Gajendragad - Revival of a weave, revival of a dream

Like roaring waves, rushing to the coast, crashing the boulders that lie still

We are onto something every second of our lives

We see, we speak, we hear, we think, we act-we make noise!

When do we pause? When do we absorb? When do we live?

For once I did!

On that rickety bus ride I felt-

Like the brook bickering down a valley, as painted by Lord Tennyson.

 

Once we managed to find the bus to Gajendragad from Ilkal bus stop, Avipsha and I immediately plunged onto the only available two-seater window which conveys the urge to share our reflections on the beautiful cluster visit we'd just had. After all, it was a rollercoaster of emotions! Besides this, the two-hour long journey was spent in appreciating the beauty of vast stretch of harvested land covered with what seemed like red soil and clear blue sky which never makes it to Delhi's scenery. A few small thatched huts with narrow muddy lanes here and there and it seemed like an image out of a children's tale. I couldn't be any less amazed to see women in Ilkal sarees throughout, even as we got closer to Gajendragad-abode to Patteda Anchus and Gomi Tenis. At the bus stop, someone from the cluster was there to receive us and after a quick auto ride, we reached our destination. The auto ride though short allowed me to capture a lot of pictures depicting daily life of people in the town; Ilkal clad women as buyers and sellers of fruits and vegetables, of clothes, of household essentials, of bindis and bangles. We crossed an entire Sunday market looking scene bustling with people from all walks of life.

After reaching the cluster, we were warmly welcomed with smiling faces, energy and vibes that know no bounds. Seeing us all worn-out and sweaty, we were served chilled sherbet in transparent cut glasses. We were made to sit in a room smelling of immense labour and perseverance. Like kids at an ice cream parlour, our eyes couldn’t stop gleaming at the many yarns and drapes of different pastel shades which surrounded us. At the same time, Rasool Bhai patiently pulled out piles of beautifully woven sarees out of what looked like their common treasure chest. Besides Patteda Anchus and Gomi Tenis, he showed us what all new designs they have been trying to work on with assistance and guidance from Dr. Hemalatha Jain of Punarjeevana Trust. Rasool bhai understands designs and colours and is always open to experimentation. He proudly showed us this particular saree he specifically wove for his wife at which she smiled away shyly. We then got up to the area where the real action takes place. The weaving unit houses 6 handlooms of which most of them were not working at that time because weavers were away for Eid preparation. We met Kavita di clad in red saree, Ramjanbi di in blue and Mehboobi in green suit, weaving and giggling at each other while we clicked their pictures. Before heading to another weaving unit, we had to bid a few difficult goodbyes here where time was our enemy otherwise sharing Eid’s biryani with this family of talent would have been a real privilege. The other weaving unit is much bigger with more looms and a huge spinning set up on which we could see women actively running their hands. We met Saileshree who does spinning and dyeing and Bhuvaneswari Amma who has been engaged in red dyeing for about 30 years now. We clicked their pictures along with a few others on the job. While waiting for our auto ride back to the bus stop, we chatted with the team over some filter coffee. We were left completely in awe of their high spirit and hard work which made rebirth of the local weaves possible, something that had gone extinct. The entire weaving unit which we see today brimming with hope and the sound of looms has been revived by Hemalatha ji. This second family of hers couldn’t stop raving about the efforts she has put in to bring their art to life. Bidding some difficult goodbyes once again we started on yet another bus ride, this time back to Bangalore.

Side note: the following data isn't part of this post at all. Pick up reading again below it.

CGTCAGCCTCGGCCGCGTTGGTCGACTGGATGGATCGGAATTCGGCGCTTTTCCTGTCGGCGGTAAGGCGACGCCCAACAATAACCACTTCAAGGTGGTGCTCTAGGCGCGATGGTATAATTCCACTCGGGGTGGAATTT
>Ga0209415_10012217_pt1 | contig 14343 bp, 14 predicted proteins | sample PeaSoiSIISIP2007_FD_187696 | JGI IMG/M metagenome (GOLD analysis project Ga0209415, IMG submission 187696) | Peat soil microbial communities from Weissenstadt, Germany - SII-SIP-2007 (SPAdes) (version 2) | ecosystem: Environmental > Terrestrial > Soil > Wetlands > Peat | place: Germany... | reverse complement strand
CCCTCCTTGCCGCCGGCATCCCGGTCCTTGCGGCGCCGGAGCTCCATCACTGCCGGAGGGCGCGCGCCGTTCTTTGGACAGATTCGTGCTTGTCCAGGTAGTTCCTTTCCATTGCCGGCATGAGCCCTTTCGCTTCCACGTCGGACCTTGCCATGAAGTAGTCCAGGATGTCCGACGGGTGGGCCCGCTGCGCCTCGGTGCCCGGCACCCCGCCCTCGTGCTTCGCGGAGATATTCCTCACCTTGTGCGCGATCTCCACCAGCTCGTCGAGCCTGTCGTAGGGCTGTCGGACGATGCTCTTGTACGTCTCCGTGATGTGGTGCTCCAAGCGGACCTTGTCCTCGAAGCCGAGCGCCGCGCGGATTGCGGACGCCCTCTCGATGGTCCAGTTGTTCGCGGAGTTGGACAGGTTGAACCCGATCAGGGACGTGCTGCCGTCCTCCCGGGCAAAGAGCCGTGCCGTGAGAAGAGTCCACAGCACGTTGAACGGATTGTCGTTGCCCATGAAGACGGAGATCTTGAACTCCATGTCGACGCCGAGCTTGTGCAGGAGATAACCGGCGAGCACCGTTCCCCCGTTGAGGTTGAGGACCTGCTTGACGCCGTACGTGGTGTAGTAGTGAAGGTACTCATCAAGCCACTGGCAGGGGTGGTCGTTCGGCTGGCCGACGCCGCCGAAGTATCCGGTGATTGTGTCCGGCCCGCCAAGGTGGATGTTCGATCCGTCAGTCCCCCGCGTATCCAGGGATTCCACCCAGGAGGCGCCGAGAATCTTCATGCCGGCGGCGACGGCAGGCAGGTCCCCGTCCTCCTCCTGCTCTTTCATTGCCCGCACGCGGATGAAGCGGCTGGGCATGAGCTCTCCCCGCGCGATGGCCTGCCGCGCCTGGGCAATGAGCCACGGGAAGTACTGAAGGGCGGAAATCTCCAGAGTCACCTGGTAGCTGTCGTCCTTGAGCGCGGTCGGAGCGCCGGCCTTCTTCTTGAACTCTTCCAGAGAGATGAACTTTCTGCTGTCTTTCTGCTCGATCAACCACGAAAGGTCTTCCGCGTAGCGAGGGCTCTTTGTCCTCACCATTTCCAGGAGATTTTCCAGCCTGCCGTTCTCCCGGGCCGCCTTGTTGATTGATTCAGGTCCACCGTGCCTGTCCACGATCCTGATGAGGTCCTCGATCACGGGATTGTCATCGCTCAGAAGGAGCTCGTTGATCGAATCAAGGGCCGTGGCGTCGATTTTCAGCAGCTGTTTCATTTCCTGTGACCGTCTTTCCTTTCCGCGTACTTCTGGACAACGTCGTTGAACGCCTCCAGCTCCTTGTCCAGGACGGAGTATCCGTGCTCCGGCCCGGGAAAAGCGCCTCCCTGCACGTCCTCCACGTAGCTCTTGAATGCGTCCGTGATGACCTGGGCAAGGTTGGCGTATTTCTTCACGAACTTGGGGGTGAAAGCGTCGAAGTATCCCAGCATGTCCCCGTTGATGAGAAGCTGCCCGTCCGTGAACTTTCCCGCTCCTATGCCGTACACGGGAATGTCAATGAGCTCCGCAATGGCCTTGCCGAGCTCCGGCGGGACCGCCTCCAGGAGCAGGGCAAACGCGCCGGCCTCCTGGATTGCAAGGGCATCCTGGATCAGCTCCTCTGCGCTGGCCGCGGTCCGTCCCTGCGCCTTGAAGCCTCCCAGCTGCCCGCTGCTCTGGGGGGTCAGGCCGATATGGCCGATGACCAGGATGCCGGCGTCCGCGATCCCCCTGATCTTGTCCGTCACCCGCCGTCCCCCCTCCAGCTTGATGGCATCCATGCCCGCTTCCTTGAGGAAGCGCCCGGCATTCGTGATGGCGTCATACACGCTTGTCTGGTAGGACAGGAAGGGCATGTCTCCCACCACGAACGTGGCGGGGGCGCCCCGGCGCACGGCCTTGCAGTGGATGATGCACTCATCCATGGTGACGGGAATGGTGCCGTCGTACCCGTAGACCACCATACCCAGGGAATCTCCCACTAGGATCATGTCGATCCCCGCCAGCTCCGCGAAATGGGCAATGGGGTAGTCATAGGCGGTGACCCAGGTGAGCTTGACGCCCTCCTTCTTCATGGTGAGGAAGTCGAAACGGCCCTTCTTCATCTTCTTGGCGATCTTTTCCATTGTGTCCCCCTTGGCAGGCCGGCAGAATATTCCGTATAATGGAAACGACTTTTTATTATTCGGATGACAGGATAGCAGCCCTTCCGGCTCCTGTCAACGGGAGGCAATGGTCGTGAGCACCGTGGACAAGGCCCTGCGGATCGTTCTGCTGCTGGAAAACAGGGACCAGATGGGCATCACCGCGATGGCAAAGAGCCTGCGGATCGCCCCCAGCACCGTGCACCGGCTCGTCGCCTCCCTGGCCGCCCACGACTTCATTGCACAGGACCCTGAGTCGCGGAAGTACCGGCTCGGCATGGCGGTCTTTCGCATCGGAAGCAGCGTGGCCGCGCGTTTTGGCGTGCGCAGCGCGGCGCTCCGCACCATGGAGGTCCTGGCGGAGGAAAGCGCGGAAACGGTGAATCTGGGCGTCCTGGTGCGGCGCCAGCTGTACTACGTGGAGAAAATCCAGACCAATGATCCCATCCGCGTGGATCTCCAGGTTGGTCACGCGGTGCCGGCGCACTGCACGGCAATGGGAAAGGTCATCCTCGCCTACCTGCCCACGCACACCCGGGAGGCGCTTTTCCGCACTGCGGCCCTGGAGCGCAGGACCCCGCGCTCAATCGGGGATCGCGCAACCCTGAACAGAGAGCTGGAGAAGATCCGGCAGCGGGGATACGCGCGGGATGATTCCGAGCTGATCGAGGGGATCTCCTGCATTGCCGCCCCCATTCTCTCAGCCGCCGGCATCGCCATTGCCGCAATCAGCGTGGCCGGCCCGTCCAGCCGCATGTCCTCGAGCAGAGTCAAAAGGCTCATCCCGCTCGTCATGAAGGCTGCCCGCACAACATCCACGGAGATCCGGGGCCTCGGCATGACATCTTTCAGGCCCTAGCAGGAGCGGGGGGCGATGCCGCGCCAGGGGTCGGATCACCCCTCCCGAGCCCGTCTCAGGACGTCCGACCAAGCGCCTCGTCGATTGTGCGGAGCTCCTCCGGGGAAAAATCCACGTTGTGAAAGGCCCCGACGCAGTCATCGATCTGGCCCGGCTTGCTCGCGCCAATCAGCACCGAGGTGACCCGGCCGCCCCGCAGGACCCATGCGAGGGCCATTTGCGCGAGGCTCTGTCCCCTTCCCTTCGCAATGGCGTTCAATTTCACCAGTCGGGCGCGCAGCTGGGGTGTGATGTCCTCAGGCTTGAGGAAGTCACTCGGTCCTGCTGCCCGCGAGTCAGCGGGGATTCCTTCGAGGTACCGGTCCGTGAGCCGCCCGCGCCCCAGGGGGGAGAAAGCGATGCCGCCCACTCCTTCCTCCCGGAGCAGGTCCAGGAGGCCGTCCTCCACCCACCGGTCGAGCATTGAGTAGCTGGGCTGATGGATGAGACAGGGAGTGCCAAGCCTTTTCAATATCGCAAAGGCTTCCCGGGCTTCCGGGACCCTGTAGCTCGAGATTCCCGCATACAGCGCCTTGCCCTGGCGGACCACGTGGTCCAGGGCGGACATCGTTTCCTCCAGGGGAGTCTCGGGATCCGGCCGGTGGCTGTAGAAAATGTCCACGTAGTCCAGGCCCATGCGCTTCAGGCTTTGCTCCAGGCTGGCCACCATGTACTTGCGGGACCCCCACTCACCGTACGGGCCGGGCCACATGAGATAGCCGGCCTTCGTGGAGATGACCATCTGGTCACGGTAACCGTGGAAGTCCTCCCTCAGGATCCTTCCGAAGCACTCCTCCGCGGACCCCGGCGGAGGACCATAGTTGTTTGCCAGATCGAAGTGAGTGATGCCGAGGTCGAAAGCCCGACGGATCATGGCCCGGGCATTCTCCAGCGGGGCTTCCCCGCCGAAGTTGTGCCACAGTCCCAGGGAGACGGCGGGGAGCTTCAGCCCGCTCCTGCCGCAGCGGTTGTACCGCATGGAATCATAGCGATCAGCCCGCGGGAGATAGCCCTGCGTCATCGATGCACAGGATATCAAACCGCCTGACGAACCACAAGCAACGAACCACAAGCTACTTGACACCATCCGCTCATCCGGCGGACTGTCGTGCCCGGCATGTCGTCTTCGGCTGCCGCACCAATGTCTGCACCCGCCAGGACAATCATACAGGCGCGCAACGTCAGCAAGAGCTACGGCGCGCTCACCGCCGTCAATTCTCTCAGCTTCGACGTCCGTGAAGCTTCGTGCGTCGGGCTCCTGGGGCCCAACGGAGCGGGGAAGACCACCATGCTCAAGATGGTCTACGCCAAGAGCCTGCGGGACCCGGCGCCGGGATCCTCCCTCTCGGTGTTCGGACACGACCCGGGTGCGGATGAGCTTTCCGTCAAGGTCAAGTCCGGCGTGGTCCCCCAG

The bus journeys were way beyond chit chatting though. They stirred my thoughts and feeling in motion. I was struck with a revelation of how we, the people in cities, are always in a hurry to be somewhere or have something or give something or be something. It's one hell of a task for us to just be, as is! We don't understand nothingness. These bus rides helped me step back for a while from all the decorations of life, introspect and be at ease with the world, with my life, with my own very self.

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